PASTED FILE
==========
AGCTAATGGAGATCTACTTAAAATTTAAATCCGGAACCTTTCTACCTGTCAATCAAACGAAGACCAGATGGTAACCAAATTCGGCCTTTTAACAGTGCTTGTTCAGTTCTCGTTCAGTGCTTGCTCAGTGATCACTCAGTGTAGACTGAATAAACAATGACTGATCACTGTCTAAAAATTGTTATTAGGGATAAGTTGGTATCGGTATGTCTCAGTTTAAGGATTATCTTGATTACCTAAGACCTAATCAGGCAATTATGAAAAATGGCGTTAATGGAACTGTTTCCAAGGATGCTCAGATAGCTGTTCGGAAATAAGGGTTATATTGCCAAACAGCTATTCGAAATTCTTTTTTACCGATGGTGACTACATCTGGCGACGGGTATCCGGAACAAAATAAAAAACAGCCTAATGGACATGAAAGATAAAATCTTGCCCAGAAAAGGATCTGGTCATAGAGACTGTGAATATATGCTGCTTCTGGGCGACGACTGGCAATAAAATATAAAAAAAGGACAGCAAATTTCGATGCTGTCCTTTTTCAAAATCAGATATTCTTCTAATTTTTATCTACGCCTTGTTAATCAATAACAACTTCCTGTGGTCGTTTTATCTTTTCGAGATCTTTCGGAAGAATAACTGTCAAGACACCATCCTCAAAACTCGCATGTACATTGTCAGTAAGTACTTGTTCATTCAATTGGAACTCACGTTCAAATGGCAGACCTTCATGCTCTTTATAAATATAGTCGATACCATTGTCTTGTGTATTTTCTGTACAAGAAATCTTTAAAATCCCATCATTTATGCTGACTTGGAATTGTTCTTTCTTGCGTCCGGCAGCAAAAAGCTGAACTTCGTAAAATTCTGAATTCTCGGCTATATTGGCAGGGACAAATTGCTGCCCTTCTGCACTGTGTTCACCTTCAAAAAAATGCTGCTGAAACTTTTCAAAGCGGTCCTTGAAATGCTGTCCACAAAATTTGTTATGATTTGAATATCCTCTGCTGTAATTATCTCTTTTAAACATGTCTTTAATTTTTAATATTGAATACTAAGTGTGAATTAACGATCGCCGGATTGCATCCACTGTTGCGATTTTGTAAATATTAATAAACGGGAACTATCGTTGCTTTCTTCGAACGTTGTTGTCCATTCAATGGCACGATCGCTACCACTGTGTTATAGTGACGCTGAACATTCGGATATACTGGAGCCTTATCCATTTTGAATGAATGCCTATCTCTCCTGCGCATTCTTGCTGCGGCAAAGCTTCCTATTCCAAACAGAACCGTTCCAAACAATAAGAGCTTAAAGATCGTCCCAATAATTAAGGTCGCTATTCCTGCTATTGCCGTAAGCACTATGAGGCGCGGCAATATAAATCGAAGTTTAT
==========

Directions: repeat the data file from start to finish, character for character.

AGCTAATGGAGATCTACTTAAAATTTAAATCCGGAACCTTTCTACCTGTCAATCAAACGAAGACCAGATGGTAACCAAATTCGGCCTTTTAACAGTGCTTGTTCAGTTCTCGTTCAGTGCTTGCTCAGTGATCACTCAGTGTAGACTGAATAAACAATGACTGATCACTGTCTAAAAATTGTTATTAGGGATAAGTTGGTATCGGTATGTCTCAGTTTAAGGATTATCTTGATTACCTAAGACCTAATCAGGCAATTATGAAAAATGGCGTTAATGGAACTGTTTCCAAGGATGCTCAGATAGCTGTTCGGAAATAAGGGTTATATTGCCAAACAGCTATTCGAAATTCTTTTTTACCGATGGTGACTACATCTGGCGACGGGTATCCGGAACAAAATAAAAAACAGCCTAATGGACATGAAAGATAAAATCTTGCCCAGAAAAGGATCTGGTCATAGAGACTGTGAATATATGCTGCTTCTGGGCGACGACTGGCAATAAAATATAAAAAAAGGACAGCAAATTTCGATGCTGTCCTTTTTCAAAATCAGATATTCTTCTAATTTTTATCTACGCCTTGTTAATCAATAACAACTTCCTGTGGTCGTTTTATCTTTTCGAGATCTTTCGGAAGAATAACTGTCAAGACACCATCCTCAAAACTCGCATGTACATTGTCAGTAAGTACTTGTTCATTCAATTGGAACTCACGTTCAAATGGCAGACCTTCATGCTCTTTATAAATATAGTCGATACCATTGTCTTGTGTATTTTCTGTACAAGAAATCTTTAAAATCCCATCATTTATGCTGACTTGGAATTGTTCTTTCTTGCGTCCGGCAGCAAAAAGCTGAACTTCGTAAAATTCTGAATTCTCGGCTATATTGGCAGGGACAAATTGCTGCCCTTCTGCACTGTGTTCACCTTCAAAAAAATGCTGCTGAAACTTTTCAAAGCGGTCCTTGAAATGCTGTCCACAAAATTTGTTATGATTTGAATATCCTCTGCTGTAATTATCTCTTTTAAACATGTCTTTAATTTTTAATATTGAATACTAAGTGTGAATTAACGATCGCCGGATTGCATCCACTGTTGCGATTTTGTAAATATTAATAAACGGGAACTATCGTTGCTTTCTTCGAACGTTGTTGTCCATTCAATGGCACGATCGCTACCACTGTGTTATAGTGACGCTGAACATTCGGATATACTGGAGCCTTATCCATTTTGAATGAATGCCTATCTCTCCTGCGCATTCTTGCTGCGGCAAAGCTTCCTATTCCAAACAGAACCGTTCCAAACAATAAGAGCTTAAAGATCGTCCCAATAATTAAGGTCGCTATTCCTGCTATTGCCGTAAGCACTATGAGGCGCGGCAATATAAATCGAAGTTTAT